Cold Explained – Causes and Symptoms: If the virus invades the nasal cavity and throat (upper respiratory tract), then this symptom is called a cold. There are many viruses that can cause a cold.

How common is a Cold?

Colds are very common, and children under 6 years of age are more likely to suffer from it. Even so, healthy adults may experience two to three colds in a year. With more attention, you can reduce risk. If you need further information, discuss it with your doctor.

Symptoms of a Cold

Symptoms of a cold include:

  • Runny nose, nasal congestion
  • Sore throat
  • Coughing
  • Sneezing
  • Swelling
  • Minor pain or headache in the body
  • Low fever
  • Physical discomfort
  • Cold snot may become thicker and appear yellow or green. However, this does not necessarily mean that it is a bacterial infection.
  • Not all symptoms are listed above, please contact your doctor if you have any concerns.

When to see a doctor for cold?

Adult:

  • Fever exceeds 38.5 degrees celsius
  • Fever lasts more than 5 days
  • Reoccuring fever
  • Difficulty breathing
  • Gasping
  • Severe sore throat, headache or sinusitis

Children:

  • Newborns over 12 weeks of high fever exceeding 38 degrees celsius
  • Children of any age have fever or persistent fever for more than 2 days
  • No improvement or deterioration of symptoms
  • Severe cold symptoms such as headache, cough
  • Gasping
  • Earache.
  • Extremely difficult to handle (emotional instability)
  • Unusual drowsiness
  • Loss of appetite

If you have any problems with the above symptoms, please discuss with your doctor. Everyone’s body response is not the same, please consult a doctor and have the most appropriate care.

Causes of colds

Many types of viruses can cause colds, but most of them are caused by Rhinovirus. Colds are contagious and the virus enters the body through the mouth, eyes or nose. It can also be transmitted by droplets, such as coughing, sneezing or talking. Viruses can also be spread through close contact or contact with contaminated things, and if they come across contaminants or in a viral environment. Touching your nose, mouth, eyes can directly give you the virus.

Risk factors for colds

The following are the risk factors for colds:

Age

Children under 6 years of age are more likely to suffer from illness, especially in child care centres.

Weak immune system

People with a weak immune system are at higher risk due to chronic disease or other conditions.

Season

It is easier in autumn and winter to catch a cold, but this doesn’t mean that you can’t get cold during summer or spring.

Smoking

If you have a habit of smoking, the chance of a cold is increased.

Exposure to the population

The more crowded the place is, the more likely you are exposed to a cold virus.

Diagnosis and treatment of colds

The following information is not a substitute for regular medical care. Please consult your doctor for more information.

How to diagnose a cold

Most colds can be diagnosed by symptoms. If your doctor suspects a bacterial infection or other disease, you may be asked to perform additional tests to confirm.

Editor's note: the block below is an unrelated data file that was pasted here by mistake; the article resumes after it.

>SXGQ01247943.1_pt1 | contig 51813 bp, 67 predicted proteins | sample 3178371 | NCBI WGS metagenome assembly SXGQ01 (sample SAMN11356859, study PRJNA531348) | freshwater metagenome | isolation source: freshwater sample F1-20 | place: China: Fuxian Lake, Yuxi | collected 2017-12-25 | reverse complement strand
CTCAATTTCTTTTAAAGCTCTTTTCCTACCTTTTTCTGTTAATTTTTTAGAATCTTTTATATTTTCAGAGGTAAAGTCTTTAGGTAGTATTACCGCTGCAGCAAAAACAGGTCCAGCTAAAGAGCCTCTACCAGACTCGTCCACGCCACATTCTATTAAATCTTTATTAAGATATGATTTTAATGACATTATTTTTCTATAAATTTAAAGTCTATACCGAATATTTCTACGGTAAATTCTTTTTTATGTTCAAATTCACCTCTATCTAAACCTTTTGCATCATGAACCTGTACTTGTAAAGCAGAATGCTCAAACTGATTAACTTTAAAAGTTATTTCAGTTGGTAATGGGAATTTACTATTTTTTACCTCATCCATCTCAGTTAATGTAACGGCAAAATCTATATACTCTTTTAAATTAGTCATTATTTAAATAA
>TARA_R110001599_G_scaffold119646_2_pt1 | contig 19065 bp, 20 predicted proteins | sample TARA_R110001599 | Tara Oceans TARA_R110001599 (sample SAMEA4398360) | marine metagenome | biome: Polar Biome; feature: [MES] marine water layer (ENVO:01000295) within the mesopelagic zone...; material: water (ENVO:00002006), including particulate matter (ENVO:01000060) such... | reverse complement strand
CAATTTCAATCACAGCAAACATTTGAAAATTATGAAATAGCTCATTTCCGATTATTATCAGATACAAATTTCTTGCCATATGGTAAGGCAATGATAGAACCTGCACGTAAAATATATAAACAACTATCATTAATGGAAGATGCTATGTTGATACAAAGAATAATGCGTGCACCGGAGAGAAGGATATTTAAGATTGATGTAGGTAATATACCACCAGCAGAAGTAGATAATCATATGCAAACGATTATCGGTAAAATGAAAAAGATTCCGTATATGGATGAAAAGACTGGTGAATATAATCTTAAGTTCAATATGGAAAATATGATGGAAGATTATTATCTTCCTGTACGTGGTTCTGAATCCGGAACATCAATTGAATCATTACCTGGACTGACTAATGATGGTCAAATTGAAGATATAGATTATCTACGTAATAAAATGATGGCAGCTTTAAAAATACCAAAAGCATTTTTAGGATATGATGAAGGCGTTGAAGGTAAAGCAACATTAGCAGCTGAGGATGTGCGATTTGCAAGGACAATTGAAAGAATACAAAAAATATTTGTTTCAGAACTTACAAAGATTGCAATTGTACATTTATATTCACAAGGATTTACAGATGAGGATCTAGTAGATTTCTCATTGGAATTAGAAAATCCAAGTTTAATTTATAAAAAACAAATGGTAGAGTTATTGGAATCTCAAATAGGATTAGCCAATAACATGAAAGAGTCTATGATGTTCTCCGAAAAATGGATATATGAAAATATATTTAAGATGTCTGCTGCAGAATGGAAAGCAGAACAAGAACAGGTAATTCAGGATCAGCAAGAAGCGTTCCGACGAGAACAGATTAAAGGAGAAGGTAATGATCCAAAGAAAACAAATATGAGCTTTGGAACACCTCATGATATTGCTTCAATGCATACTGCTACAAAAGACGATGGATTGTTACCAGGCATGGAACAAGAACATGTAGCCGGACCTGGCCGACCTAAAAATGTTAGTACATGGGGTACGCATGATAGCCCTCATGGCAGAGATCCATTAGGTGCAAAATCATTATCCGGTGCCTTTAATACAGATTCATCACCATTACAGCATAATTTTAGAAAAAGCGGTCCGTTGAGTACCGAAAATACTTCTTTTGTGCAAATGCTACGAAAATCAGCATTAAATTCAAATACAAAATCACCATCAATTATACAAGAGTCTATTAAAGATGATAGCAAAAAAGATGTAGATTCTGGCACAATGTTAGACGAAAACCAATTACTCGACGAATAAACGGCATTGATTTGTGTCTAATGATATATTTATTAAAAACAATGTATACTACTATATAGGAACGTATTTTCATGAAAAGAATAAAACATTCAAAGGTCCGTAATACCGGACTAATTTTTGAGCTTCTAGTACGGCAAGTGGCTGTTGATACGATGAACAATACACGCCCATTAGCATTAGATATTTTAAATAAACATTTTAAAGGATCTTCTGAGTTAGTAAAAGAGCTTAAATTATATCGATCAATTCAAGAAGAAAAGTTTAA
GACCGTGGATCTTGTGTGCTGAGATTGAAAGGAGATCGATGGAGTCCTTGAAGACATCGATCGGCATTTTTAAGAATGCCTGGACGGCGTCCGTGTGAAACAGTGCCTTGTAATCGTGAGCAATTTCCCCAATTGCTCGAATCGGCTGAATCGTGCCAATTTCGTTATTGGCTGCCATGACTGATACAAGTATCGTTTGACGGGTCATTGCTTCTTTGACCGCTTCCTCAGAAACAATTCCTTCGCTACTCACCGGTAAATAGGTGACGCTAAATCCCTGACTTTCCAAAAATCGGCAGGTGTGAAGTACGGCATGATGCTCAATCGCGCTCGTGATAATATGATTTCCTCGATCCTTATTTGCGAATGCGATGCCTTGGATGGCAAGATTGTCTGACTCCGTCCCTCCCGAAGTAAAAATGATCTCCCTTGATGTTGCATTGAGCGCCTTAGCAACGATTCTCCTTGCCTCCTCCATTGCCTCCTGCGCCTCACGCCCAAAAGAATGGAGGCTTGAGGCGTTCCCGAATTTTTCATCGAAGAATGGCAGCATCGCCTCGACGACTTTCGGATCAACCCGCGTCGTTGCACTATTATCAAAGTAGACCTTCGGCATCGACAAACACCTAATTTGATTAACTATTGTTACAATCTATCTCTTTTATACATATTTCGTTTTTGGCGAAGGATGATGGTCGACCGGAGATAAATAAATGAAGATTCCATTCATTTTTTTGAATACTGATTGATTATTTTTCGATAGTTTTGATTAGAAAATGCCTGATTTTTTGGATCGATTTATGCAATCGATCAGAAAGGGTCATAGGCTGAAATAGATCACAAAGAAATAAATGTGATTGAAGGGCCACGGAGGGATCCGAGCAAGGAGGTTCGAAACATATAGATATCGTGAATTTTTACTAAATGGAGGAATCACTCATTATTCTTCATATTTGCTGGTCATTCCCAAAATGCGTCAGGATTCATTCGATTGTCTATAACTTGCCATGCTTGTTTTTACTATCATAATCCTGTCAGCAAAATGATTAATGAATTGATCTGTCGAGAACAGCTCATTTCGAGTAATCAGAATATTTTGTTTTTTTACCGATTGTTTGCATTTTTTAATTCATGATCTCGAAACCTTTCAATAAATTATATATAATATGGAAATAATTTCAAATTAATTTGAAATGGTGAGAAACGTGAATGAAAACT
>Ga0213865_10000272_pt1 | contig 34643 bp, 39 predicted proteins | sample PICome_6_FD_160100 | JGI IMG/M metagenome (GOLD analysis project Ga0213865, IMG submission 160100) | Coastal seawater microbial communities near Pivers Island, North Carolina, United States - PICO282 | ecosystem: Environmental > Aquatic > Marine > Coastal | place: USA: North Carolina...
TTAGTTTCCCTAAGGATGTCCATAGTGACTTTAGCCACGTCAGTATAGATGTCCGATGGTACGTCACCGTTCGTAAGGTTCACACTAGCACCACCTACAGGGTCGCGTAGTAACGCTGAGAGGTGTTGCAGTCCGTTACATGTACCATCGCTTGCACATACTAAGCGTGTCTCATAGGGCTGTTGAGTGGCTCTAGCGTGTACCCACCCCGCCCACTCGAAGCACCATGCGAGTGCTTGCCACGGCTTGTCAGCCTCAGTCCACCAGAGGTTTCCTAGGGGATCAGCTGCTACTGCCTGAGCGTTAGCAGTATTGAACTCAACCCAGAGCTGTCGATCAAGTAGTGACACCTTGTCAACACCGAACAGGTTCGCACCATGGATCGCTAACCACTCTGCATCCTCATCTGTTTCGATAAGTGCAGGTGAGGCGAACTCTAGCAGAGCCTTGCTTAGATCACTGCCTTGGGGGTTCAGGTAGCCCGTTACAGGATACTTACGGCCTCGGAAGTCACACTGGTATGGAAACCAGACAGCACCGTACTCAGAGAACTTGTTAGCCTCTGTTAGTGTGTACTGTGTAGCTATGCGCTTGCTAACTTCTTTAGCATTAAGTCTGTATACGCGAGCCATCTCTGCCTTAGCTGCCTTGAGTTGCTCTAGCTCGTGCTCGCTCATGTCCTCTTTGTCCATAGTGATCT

How to treat a cold

There are no effective anti-viral drugs available to treat colds. Therefore, doctors will use the following alternative methods to relieve cold symptoms:

Painkillers

Many people choose Acetaminophen or other mild painkillers for fever, sore throat and headaches. However, the shorter the time it takes to use acetaminophen, the better. Do not give Aspirin to children and adolescents if the symptoms of chickenpox or flu have not recovered, as aspirin may cause Reye’s Syndrome, a rare but potentially fatal condition. Consider using non-prescription painkillers designed specifically for infants or children to relieve symptoms such as Acetaminophen or Ibuprofen.

Dehyperemia nasal spray

Adults can use decongestant drops or nasal sprays for up to 5 days, with prolonged use there will be a rebound. Children under 6 years of age should not use with de-rinsing drops or any nasal sprays.

Cough syrup

The Food and Drug Administration (FDA) and the American Academy of Pediatrics are strongly against giving non-prescription cough and cold medicines to children under 4 years of age. No research has been conducted to confirm that these medicines are beneficial and safe for children.

If you are giving a cough or cold medicine to an older child, please follow the instructions indicated in the medicine. Do not give your child 2 drugs of the same ingredient, such as antihistamines, deceptifiers, or painkillers at once. Excessive use of drugs of the same ingredient can lead to accidental overdose. Consult your doctor before taking any medications.

Lifestyle adjustment for colds with home remedies

The following lifestyle adjustments or home remedies can help improve colds:

  • Wash hands frequently: avoid the spread of the virus.
  • Healthy Diet: Make sure your diet contains a variety of nutrients such as dark green, red and yellow fruits and vegetables. Ensure lean protein, good fat and complex carbohydrates to keep your immune system at its best.
  • Quit smoking: Cigarettes reduce the body’s ability to resist colds.
    Alcoholic abusers are prone to complications due to colds.

If you have any concerns, consult a physician for the best possible care.

Read: Childhood Asthma Explained – Causes and Symptoms